Thanks for the comment. Your reply was precisely what I thought the answer(s) would be.fechter wrote:It should be fine. The Ahr ratings for lead acid batteries are not very realistic under normal load conditions anyway. You might get slightly less range, but I don't see any other issues. It's probably more important that they fit physically and the terminals are in the right locations.
Sorry, but there are no data sheets for either the old batteries or the one's for sale, but thanks for your suggestion and the info as well.redilast wrote:Internal resistance is more important, because that generally dictates if the cell or battery can handle the same load as the other one. Some lead acid batteries used at heavy loads actually can have 1/2 their Ah capacity, its insane.
If there is a datasheet or something for the batteries try to compare the internal resistance between the 40Ah setup and the 35Ah setup.
Got it!.....Lower ah ratings, probably less lead and longevity (and range), and no batteries that aren't rated for EV's......Thanks so muchdogman dan wrote:As long as the new 35 ah cells are rated for EV use, it will be ok. Slightly less range, but generally a mobility scoot gets to recharge plenty often, and range is not a big issue.
Cheap batteries will be much lighter, thinner lead plates, and not able to recharge as many cycles. Look at weights, if the new batts are more than 5 ah worth lighter, then the lead is not in them. You do NOT want to buy a mower starter battery that weighs half what your old ones did.
You are correct. They should be deep cycle batteries. I am not buying them however, my neighbor is, so he'll have to decide what he's willing to pay.SlowCo wrote:If I'm correct you need deep cycle batteries for a mobility scooter. I don't know where you're located or what budget/price range your looking in but these seem reasonably priced:
https://www.amazon.com/Cycle-Battery-So ... deep+cycle
You know, this is a good point. I happen to have a three-wheeled (fast) mobility scooter myself, and I too will soon need to replace my four 12v 20ah batteries as well. The LifePo4 option is initially much more expensive, as you pointed out, but in the long run it may even be a bit less expensive. I'll certainly raise the option with my neighbor and let him see the costs of these types of batteries and chargers. I'm still a bit on the fence myself, but I'm definitely leaning towards the Lithiums for myself.Sunder wrote:Any reason why you wouldn't just buy a 24v 20Ah LiFePo4 battery? Just as safe, if not safer - no gassing, no acid, no chance of fire. You'd probably get just as much range, and it will last 4-10x more cycles for around double the cost. Hurts up front, but by the 2nd year, you'd appreciate not having degraded performance, and by the 3rd year, you'll appreciate not replacing them again.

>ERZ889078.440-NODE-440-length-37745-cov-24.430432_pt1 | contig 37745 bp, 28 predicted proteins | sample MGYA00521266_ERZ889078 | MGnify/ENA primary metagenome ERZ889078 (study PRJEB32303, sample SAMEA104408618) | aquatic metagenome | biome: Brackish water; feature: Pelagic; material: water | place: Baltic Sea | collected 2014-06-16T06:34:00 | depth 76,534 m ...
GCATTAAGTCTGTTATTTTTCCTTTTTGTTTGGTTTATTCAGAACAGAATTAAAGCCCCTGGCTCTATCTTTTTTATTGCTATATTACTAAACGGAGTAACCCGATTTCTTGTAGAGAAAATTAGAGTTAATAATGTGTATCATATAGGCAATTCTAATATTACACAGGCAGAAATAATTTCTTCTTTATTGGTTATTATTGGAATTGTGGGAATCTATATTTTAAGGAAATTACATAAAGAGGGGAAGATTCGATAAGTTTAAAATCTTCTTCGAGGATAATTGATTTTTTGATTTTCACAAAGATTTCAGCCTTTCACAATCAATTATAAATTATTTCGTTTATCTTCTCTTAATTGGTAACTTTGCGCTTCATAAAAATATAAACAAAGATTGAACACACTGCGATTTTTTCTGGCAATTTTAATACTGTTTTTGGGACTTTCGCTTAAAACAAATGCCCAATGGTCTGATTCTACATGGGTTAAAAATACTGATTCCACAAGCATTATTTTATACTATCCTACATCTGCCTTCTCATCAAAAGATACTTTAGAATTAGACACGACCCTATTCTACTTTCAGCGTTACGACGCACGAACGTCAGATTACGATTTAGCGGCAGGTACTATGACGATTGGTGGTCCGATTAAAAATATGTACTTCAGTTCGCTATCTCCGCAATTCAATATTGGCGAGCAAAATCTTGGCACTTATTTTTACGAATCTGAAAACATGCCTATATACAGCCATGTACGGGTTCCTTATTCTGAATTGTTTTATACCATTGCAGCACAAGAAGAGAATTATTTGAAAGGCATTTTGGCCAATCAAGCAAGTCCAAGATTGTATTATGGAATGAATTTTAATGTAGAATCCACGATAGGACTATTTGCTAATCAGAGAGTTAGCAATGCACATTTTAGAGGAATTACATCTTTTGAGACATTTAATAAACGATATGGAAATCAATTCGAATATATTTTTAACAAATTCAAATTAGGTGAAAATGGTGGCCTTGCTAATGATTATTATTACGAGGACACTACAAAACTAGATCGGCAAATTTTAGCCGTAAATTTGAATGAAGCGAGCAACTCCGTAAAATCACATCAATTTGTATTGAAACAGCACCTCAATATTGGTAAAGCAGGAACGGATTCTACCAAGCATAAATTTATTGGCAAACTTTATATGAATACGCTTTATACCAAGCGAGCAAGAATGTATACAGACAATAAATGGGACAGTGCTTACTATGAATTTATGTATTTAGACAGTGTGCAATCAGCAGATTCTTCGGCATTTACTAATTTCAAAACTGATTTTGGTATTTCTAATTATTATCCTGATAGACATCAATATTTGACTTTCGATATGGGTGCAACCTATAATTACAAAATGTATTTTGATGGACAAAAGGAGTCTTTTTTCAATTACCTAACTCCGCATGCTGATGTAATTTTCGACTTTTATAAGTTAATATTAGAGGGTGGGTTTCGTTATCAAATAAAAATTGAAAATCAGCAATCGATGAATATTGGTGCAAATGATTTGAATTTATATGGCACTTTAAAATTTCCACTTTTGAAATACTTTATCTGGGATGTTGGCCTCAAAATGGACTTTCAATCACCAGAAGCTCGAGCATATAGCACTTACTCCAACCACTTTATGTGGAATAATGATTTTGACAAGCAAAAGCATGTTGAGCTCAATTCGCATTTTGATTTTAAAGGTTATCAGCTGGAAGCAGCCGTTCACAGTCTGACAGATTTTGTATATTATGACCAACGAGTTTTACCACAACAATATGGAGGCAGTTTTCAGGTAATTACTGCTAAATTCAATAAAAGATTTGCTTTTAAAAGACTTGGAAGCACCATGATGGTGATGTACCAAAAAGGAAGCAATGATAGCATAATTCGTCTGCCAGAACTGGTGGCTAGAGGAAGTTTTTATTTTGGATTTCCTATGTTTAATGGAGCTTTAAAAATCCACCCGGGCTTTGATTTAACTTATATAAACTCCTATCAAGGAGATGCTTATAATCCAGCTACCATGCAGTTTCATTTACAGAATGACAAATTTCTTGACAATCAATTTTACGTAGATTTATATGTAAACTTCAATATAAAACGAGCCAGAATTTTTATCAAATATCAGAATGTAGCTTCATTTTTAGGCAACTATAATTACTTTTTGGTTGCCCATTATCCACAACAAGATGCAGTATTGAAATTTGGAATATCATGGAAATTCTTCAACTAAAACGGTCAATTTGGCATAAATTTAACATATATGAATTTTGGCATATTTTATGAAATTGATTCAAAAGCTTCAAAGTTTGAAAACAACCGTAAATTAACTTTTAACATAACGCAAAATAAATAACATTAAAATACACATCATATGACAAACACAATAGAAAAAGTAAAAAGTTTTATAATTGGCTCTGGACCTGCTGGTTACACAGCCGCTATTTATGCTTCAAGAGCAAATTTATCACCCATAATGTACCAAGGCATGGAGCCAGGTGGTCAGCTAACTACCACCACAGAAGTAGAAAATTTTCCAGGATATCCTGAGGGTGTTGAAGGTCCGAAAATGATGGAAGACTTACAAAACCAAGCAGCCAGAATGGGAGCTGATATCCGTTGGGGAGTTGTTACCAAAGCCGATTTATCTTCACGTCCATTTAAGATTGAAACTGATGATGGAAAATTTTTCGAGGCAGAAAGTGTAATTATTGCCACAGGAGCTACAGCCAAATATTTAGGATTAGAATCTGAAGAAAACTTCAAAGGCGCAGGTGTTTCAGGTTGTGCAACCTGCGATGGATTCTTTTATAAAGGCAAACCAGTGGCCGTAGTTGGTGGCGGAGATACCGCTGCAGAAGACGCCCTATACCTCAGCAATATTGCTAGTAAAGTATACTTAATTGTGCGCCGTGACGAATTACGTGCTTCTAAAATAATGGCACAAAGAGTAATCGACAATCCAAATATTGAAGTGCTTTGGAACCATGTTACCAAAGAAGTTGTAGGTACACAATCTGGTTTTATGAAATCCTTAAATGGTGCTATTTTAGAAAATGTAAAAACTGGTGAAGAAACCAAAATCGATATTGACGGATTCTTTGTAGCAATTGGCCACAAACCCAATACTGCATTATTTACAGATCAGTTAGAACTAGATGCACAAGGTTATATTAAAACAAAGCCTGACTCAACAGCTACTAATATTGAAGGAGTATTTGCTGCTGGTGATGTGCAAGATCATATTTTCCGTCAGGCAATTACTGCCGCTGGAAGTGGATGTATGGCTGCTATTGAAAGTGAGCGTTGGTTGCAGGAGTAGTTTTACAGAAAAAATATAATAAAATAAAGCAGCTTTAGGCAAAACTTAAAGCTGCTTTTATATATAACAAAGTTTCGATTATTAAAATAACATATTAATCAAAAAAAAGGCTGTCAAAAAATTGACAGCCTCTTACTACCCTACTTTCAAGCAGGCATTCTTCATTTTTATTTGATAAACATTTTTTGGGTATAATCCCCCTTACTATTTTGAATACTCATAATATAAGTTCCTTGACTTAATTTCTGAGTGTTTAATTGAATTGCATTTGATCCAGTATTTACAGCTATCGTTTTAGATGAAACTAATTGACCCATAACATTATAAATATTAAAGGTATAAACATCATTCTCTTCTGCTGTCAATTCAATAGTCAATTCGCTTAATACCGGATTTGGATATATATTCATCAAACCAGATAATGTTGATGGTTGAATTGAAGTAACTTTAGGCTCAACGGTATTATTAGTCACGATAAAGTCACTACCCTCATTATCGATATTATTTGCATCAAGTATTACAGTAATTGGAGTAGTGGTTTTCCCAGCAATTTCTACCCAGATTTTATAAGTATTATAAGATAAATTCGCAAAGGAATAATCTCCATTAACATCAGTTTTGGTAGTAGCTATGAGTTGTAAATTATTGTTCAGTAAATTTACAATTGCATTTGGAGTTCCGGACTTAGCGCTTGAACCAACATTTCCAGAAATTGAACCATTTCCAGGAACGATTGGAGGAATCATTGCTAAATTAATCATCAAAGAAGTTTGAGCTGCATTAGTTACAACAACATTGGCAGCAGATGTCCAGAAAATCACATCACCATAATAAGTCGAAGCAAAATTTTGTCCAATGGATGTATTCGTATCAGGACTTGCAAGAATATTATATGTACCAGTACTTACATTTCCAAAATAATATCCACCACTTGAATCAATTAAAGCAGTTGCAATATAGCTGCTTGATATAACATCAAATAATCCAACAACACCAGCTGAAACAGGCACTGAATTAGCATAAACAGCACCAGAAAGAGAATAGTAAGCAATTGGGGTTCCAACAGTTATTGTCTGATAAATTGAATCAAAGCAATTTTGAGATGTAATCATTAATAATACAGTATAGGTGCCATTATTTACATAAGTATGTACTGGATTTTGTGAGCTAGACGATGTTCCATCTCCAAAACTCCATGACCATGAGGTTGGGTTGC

Thanks for the info....Ykick wrote:SLA capacity ratings when used for EV purposes should be divided in half. In other words, 40Ah labelled SLA capacity is only about 20Ah in the real world. That's why someone mentioned going to Lithium 20Ah and it would deliver the same range as the original 40Ah SLA.
Or maybe a lot less expensive:Windmaker wrote:The LifePo4 option is initially much more expensive, as you pointed out, but in the long run it may even be a bit less expensive.
There's more. https://www.ebay.com/i/351864366128?rt=ncmarkz wrote:ebay link is gone now, but whatever it was sounds like a steal if they are decent. If you did not snag them, then maybe some Hobbyking LiPo's would do, I just looked and I see 10S (~37V) 4Ah $70usd. NKON has 4.20V 3Ah cans for $2.50, so say 10S3P nets you 42V 9Ah for $75. But then you'd have to tab weld or solder them.
Thanks for the suggestions....Dauntless wrote:There's more. https://www.ebay.com/i/351864366128?rt=ncmarkz wrote:ebay link is gone now, but whatever it was sounds like a steal if they are decent. If you did not snag them, then maybe some Hobbyking LiPo's would do, I just looked and I see 10S (~37V) 4Ah $70usd. NKON has 4.20V 3Ah cans for $2.50, so say 10S3P nets you 42V 9Ah for $75. But then you'd have to tab weld or solder them.
I wonder why these cost less. https://www.ebay.com/itm/NEW-Box-of-80- ... 1987482937
Just remember you have a bit of a challenge putting it together.
Thanks for the recommendation, but your instructions are way over my head.999zip999 wrote:Make a battery out of leaf modules. Professionally made in steel case you just got to recreate some wires inside and still use the metal cases maybe four of them. I think they are 2s 2p and you just cut a couple wires and reroute them and you'll be able to have a 35 amp hour 14 volt battery. I think ? There are articles on Leaf modules and people doing them here on E.S.
Wonder want is the controllers range hvc and lvc. As sla 48volt is 54.4v and what 47volt or sagging sla 45volt ? Or does it have lvc ?
Or some other used option ? Do ditch the lead if money possible.